I know what to do, and how to prepare healthy meals, and that there is probably nothing at all she must give up entirely. My question is, what are good substitutes for some of the ingredients we both love? I think the starting point needs to be dairy. Not interested in skim milk, as we both hate it, but can anyone suggest specific non-dairy milks for specific uses? One might be good on cold cereal, another might make the best creamy soup, right? I'd like to find a couple of things I can use every day, reserving some of the dairy items we don't want to sacrifice as a special treat.

Next on the list would probably be the bread/pasta thing. Can anyone suggest whole-grain breads or pastas that have a taste/texture similar to the white stuff? I'm trying to use more whole-grain blends, like pilafs, as side dishes, too, with mixed results. Also, does anyone get good results with veggie noodles?

I suspect a lot of this is going to depend on acquiring some new tastes, but any is appreciated.
Healthy eating is not about strict dietary limitations, staying unrealistically thin, or depriving yourself of the foods you love. Rather, it’s about feeling great, having more energy, improving your health, and boosting your mood. If you feel overwhelmed by all the conflicting nutrition and diet advice out there, you’re not alone. It seems that for every expert who tells you a certain food is good for you, you’ll find another saying exactly the opposite. But by using these simple tips, you can cut through the confusion and learn how to create—and stick to—a tasty, varied, and nutritious diet that is as good for your mind as it is for your body.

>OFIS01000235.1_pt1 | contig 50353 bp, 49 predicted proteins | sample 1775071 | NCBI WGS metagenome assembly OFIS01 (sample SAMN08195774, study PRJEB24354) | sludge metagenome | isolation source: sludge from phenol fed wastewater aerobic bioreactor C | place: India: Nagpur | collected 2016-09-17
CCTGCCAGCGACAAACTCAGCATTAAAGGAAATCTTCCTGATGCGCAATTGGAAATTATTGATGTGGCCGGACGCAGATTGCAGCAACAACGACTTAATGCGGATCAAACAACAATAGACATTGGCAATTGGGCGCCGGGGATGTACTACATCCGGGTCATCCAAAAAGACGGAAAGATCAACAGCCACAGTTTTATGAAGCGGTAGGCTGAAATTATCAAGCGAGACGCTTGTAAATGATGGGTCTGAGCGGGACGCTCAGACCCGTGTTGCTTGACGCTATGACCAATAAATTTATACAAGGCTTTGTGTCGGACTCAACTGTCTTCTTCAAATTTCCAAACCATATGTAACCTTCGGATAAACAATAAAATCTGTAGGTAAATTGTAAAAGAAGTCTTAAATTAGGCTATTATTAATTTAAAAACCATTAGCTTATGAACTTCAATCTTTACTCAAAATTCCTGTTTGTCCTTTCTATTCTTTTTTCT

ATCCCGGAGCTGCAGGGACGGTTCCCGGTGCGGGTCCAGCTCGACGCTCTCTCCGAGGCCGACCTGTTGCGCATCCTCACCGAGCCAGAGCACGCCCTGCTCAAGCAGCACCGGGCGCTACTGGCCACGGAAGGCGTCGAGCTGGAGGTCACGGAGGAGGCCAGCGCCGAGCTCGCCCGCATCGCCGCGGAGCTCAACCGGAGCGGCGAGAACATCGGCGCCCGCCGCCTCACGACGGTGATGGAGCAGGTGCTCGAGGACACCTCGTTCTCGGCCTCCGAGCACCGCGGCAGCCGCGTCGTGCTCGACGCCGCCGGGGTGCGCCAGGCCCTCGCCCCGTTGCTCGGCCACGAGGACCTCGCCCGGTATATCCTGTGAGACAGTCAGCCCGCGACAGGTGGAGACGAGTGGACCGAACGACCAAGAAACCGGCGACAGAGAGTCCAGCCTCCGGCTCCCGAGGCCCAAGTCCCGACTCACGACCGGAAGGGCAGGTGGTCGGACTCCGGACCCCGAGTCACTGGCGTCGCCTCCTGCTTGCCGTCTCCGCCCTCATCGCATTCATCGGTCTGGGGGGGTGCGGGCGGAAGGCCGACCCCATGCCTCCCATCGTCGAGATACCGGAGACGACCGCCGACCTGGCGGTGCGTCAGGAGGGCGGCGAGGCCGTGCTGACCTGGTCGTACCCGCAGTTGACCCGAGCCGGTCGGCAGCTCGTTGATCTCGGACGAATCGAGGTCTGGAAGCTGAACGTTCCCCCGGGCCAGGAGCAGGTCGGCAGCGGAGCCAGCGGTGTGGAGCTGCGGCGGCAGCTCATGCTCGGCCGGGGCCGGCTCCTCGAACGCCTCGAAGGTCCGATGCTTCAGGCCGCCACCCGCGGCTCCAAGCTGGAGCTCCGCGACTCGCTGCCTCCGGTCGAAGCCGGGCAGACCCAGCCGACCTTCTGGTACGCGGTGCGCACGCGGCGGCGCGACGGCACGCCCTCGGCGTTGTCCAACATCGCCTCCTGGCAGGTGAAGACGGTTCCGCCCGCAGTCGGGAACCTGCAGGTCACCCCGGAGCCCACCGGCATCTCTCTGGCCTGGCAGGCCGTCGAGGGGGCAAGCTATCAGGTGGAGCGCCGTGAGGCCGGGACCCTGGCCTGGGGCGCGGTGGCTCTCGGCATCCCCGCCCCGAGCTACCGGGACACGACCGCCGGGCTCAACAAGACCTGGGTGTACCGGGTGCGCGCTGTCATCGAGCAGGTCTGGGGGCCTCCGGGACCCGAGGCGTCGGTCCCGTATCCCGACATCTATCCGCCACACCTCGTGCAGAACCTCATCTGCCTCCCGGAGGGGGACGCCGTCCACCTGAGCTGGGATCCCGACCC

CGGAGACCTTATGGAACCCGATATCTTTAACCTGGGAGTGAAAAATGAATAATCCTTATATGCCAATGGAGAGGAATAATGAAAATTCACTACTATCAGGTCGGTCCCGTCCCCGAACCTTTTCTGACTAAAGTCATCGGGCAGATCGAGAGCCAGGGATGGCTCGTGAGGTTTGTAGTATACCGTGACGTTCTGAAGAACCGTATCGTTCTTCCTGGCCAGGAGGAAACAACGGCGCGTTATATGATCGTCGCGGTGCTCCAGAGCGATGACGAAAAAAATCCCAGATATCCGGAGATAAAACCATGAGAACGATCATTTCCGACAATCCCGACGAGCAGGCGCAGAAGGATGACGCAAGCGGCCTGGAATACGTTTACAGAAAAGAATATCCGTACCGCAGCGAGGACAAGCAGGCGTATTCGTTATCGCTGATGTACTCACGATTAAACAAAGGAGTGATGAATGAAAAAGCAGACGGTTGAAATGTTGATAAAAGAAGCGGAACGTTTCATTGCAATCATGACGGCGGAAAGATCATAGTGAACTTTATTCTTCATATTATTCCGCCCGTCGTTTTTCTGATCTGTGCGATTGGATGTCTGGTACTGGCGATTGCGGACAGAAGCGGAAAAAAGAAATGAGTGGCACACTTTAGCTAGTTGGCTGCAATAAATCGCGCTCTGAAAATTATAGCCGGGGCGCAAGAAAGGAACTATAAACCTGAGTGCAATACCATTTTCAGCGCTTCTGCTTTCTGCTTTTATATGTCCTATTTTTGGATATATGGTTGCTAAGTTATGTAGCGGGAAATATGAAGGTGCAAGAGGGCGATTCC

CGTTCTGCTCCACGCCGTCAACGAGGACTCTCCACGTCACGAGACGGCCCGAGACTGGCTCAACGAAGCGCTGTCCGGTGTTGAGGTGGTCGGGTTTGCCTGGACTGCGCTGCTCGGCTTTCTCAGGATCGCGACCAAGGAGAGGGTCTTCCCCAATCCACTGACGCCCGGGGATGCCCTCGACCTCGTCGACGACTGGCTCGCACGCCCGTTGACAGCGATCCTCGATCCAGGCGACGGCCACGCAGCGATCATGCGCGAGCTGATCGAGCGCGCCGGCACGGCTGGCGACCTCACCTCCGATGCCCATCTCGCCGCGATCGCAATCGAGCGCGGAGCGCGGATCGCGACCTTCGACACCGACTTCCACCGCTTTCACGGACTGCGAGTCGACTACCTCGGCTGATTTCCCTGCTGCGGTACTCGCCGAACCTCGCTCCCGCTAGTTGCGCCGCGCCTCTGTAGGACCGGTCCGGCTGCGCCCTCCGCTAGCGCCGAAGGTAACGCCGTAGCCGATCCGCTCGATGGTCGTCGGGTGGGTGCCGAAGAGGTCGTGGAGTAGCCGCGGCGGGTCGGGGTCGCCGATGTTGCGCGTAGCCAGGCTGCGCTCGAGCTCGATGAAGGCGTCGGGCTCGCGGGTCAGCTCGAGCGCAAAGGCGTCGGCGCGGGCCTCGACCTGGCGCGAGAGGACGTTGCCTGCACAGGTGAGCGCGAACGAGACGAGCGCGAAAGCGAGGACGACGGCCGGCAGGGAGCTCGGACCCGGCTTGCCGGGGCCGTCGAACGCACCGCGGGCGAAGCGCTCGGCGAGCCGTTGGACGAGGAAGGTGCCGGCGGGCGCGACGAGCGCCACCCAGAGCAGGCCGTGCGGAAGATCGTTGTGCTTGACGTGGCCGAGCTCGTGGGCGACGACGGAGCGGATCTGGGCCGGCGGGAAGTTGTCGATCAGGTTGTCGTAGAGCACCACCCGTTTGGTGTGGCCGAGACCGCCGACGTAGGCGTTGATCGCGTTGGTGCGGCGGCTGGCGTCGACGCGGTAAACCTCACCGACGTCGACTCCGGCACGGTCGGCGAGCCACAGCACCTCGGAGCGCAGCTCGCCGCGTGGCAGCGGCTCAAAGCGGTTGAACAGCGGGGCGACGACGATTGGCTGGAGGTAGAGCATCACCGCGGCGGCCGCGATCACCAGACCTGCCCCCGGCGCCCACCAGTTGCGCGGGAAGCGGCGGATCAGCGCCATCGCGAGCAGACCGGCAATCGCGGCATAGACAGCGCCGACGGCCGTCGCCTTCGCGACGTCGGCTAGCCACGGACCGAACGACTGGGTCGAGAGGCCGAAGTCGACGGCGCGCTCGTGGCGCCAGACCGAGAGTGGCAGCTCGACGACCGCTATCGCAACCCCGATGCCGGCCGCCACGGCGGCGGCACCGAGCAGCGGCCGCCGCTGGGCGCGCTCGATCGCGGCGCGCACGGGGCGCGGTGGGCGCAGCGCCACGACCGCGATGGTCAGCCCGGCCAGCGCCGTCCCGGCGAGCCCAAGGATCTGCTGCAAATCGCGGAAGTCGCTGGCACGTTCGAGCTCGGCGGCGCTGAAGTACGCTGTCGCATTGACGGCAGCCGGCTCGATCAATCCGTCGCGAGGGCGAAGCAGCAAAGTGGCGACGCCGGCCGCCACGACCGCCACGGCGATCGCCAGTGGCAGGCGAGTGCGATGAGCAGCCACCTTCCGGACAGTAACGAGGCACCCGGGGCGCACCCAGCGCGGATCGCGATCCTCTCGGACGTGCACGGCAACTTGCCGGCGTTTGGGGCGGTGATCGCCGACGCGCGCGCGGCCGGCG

Thank you.
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Old Yesterday, 04:20 AM
 
Location: USA
3 posts, read 123 times
Reputation: 10
Default Why are balance exercises so important?

Why are balance exercises so important?
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Old Yesterday, 09:43 AM
 
Location: Raleigh
7,595 posts, read 5,605,804 times
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Quote:
Originally Posted by jemsson View Post
Why are balance exercises so important?